The court addresses each objection in turn.
1. The magistrate judge correctly found that remand is not required to develop the
As argued by Harper and acknowledged by the magistrate judge, where a claimant is
unrepresented in administrative proceedings before the commissioner, the ALJ has “a duty to
assume a more active role in helping [the] claimant develop the record.” Craig v. Chater, 76
F.3d 585, 591 (4th Cir. 1996) (citation omitted). That is, in such a case, the ALJ has a
“heightened duty of care and responsibility,” Crider v. Harris, 624 F.2d 15, 16 (4th Cir. 1980),
and should be “especially diligent in ensuring that favorable as well as unfavorable facts and
circumstances are elicited.” Marsh v. Harris, 632 F.2d 296, 299 (4th Cir. 1980) (citations and
internal marks omitted). As the magistrate judge also noted, though, remand is proper where the
absence of counsel “created a clear prejudice or unfairness to the claimant.” Sims v. Harris, 631
F.2d 26, 28 (4th Cir. 1980). Thus, as the authority cited by the magistrate judge explains, to
obtain remand, a claimant must demonstrate that she “could and would have adduced evidence
that might have altered the result.” (Report 5 (quoting Carey v. Apfel, 230 F.3d 131, 132 (5th Cir.
2000) and collecting authority).)
The only evidence Harper points to that the ALJ did not obtain were certain records that
she supposedly referenced during the hearing. In her objections, Harper states that she returned
to Carilion Roanoke Memorial Hospital for a follow-up of her seizures in late October 2013 and
those records were not obtained by the ALJ or included in the record. (Pl.’s Obj. 2 (citing R.
42).) The court has carefully reviewed that portion of the transcript and disagrees with Harper’s
characterization of her own testimony. (R. 41–42.) Nowhere does she say that she had any
follow-up at the hospital itself, and her testimony provided a broad range of possible dates of her
follow-up with Carilion neurology.
Specifically, at the hearing, Harper explained that she was admitted to Roanoke
Memorial Hospital in early September to monitor her and see “how bad the seizures are.” (R.
41.) She also testified that, after the hospital stay for monitoring, she followed up with her
“neurologist, Dr. Lisa Faist” of Carilion.2 (Id.) Harper was inconsistent, however, as to when
the follow-up visit with Faist occurred. She first said she saw Faist “in October,” she then said it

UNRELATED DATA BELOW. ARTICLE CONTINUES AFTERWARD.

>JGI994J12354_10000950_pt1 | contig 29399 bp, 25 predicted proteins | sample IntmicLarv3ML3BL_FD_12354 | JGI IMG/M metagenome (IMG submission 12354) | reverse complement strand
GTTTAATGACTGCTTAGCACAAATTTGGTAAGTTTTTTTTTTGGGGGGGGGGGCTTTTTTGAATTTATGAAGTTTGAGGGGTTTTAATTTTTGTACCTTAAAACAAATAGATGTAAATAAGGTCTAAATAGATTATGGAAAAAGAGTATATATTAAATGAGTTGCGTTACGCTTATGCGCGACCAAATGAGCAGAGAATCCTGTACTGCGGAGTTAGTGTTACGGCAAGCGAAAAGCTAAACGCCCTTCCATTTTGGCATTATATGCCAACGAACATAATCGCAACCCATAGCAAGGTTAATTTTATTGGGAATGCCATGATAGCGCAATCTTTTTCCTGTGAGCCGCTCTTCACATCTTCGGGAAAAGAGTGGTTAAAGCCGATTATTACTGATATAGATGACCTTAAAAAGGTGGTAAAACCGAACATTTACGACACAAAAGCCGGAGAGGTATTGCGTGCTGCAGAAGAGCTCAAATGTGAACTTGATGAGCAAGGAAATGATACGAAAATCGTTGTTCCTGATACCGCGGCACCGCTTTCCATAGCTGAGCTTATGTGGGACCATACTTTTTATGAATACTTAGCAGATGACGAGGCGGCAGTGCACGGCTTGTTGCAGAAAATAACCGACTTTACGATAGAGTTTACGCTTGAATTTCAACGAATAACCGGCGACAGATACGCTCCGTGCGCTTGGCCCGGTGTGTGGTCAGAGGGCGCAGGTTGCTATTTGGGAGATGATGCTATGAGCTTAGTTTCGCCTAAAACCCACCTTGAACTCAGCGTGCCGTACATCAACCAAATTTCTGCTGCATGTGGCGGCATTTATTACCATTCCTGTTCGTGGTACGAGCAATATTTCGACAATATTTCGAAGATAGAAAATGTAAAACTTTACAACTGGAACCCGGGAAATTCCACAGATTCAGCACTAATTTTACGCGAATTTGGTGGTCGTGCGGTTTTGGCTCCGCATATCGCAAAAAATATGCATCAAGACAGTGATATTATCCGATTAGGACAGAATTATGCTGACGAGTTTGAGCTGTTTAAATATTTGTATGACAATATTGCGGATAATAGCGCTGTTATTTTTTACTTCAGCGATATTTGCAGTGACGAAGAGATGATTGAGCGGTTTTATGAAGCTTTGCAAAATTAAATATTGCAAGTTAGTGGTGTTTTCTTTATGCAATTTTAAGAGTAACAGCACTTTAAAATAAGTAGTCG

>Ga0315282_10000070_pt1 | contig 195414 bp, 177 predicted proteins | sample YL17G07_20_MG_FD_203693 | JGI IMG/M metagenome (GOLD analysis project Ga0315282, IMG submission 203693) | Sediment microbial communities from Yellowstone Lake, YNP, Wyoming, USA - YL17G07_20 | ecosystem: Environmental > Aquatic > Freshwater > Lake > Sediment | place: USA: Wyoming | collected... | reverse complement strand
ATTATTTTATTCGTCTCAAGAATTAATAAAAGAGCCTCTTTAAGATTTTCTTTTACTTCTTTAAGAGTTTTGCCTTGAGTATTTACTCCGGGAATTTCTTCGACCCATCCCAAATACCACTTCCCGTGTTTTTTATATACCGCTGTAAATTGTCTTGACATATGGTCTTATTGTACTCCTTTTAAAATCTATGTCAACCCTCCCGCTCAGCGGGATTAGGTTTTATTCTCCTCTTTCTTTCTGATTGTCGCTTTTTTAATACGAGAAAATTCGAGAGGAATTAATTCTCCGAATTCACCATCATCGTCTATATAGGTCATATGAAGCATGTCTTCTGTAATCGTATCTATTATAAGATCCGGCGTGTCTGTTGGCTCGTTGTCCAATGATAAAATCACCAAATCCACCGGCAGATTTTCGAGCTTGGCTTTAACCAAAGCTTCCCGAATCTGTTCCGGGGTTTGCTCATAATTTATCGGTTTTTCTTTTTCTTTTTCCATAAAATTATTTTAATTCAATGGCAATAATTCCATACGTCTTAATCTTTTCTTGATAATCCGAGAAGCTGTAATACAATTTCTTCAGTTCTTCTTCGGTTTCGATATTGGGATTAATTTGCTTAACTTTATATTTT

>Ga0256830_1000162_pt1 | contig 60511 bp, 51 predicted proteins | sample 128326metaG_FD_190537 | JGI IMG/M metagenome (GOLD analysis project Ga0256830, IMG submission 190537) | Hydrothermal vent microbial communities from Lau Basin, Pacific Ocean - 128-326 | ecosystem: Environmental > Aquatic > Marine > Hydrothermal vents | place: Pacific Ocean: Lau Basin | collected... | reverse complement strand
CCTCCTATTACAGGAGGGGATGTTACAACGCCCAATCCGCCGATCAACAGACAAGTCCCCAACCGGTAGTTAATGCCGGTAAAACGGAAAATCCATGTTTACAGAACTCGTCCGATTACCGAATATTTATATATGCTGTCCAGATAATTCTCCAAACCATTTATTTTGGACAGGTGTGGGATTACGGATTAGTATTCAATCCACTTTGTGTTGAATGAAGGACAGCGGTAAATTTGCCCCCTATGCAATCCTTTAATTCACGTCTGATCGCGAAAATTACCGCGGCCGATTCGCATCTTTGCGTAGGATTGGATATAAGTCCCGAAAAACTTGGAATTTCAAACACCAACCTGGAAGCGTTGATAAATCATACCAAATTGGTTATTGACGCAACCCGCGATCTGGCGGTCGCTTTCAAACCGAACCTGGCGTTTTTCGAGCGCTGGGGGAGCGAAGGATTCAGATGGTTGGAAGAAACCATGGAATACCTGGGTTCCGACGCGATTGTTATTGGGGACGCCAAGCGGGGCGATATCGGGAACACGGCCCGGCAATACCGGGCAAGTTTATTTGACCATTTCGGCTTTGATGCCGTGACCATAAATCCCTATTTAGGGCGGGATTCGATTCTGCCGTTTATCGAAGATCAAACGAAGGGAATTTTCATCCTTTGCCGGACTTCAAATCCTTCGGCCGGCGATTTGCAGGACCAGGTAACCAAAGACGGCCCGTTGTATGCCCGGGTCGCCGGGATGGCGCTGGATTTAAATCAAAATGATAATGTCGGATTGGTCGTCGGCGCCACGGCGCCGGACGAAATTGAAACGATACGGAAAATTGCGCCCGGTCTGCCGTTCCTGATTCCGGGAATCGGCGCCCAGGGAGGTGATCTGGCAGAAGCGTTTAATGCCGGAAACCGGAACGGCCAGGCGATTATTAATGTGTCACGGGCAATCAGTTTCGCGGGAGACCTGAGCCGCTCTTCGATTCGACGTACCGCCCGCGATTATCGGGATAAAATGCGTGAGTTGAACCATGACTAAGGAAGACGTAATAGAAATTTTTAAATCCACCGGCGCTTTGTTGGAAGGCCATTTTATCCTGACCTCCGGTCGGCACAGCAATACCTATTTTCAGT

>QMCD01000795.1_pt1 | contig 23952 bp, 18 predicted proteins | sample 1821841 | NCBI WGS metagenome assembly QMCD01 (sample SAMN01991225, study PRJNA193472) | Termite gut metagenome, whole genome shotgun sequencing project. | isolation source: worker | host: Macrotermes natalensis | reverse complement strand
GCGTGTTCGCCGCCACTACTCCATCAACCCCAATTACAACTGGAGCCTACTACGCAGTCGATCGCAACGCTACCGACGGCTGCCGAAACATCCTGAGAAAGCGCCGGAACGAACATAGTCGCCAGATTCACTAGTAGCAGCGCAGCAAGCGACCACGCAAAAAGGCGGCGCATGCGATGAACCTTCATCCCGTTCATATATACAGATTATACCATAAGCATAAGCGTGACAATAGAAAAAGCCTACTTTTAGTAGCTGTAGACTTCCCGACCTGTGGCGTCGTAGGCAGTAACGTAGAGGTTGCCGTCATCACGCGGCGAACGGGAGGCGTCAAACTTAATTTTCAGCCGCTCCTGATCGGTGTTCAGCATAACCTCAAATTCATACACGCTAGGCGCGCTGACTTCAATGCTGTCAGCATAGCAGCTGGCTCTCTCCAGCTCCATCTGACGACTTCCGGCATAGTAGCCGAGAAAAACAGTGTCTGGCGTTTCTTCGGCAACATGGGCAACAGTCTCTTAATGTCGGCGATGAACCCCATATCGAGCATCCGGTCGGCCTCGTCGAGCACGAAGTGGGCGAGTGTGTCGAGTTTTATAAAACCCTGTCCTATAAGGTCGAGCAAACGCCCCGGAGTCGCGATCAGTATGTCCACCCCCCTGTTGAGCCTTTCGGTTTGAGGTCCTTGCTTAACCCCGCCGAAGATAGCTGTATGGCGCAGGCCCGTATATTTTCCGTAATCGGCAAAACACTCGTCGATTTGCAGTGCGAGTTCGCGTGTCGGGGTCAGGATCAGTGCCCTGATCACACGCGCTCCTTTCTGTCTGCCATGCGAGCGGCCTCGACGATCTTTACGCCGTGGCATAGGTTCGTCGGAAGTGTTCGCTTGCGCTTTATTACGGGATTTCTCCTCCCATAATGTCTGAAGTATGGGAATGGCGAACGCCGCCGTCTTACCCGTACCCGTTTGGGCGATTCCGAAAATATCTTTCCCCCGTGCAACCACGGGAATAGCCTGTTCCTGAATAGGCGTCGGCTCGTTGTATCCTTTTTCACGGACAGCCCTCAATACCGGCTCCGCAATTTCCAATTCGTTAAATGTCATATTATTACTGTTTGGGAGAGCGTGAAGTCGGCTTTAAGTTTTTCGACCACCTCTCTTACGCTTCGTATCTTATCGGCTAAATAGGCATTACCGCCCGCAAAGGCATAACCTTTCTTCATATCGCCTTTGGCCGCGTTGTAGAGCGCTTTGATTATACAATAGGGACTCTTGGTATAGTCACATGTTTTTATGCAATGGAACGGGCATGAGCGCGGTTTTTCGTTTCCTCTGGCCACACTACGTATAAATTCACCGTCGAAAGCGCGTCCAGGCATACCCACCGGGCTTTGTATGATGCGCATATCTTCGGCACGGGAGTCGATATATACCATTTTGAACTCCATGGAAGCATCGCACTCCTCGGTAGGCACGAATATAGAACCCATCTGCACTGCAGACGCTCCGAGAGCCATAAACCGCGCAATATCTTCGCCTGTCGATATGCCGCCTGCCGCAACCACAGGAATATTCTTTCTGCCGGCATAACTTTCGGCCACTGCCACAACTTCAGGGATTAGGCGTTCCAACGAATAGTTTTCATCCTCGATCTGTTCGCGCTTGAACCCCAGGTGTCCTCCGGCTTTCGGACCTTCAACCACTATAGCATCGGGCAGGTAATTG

was “maybe two weeks” after the hospital visit (which would have been mid- to late-September),
and she later said her “follow up visit was around late October, early November.” (R. 41–42.)
But she was clear that her “seizure procedure” was in early September, and she only described
one follow-up visit with Faist afterward. (See R. 41–42.) Those follow-up notes are included in
the record. (R. 703–708.)
As noted in the report, the ALJ sent a post-hearing request for records to Faist for the
period of August through January 22, 2014 (Report at 5; R. 695), and the latest records he
received were the notes from the October 15, 2013 follow-up visit. Nothing from Harper’s
testimony at the hearing indicates that there are any additional records missing. Moreover, for
all the reasons described by the magistrate judge (Report at 5-6), the court agrees with the report
that “Harper’s argument as to the ALJ’s failure to request and analyze these records lacks merit”
and that “the records do not show that the ALJ failed to assess the functional impairments from
her seizure disorder.” (Id. at 6.) Harper’s objection on this basis is therefore overruled.
2. The magistrate judge correctly found that Harper’s complaints were not
consistent with the entire medical record, despite the ALJ’s consideration of
several pages of records that did not pertain to Harper.
Harper’s next objection focuses on the ALJ’s brief discussion in his decision of certain
records which were erroneously associated with plaintiff’s file. (Pl.’s Obj. 2–3 (discussing R.
631–38).) She contends that the ALJ’s description of these records, in which he noted that they
showed she could clean her house, go to the local YMCA, and take children to appointments
“logically implies such records were used, at least in part, to discredit [her] allegations of
The records obtained by the ALJ show that Lisa Faist is a family nurse practitioner, not a physician. (R.
20, 695, 703–07.)
disability.” (Pl.’s Obj. 2.) Thus, she contends that the magistrate judge erred in finding that “it
is clear that the ALJ did not rely on the erroneous record in his credibility determination.” (Id. at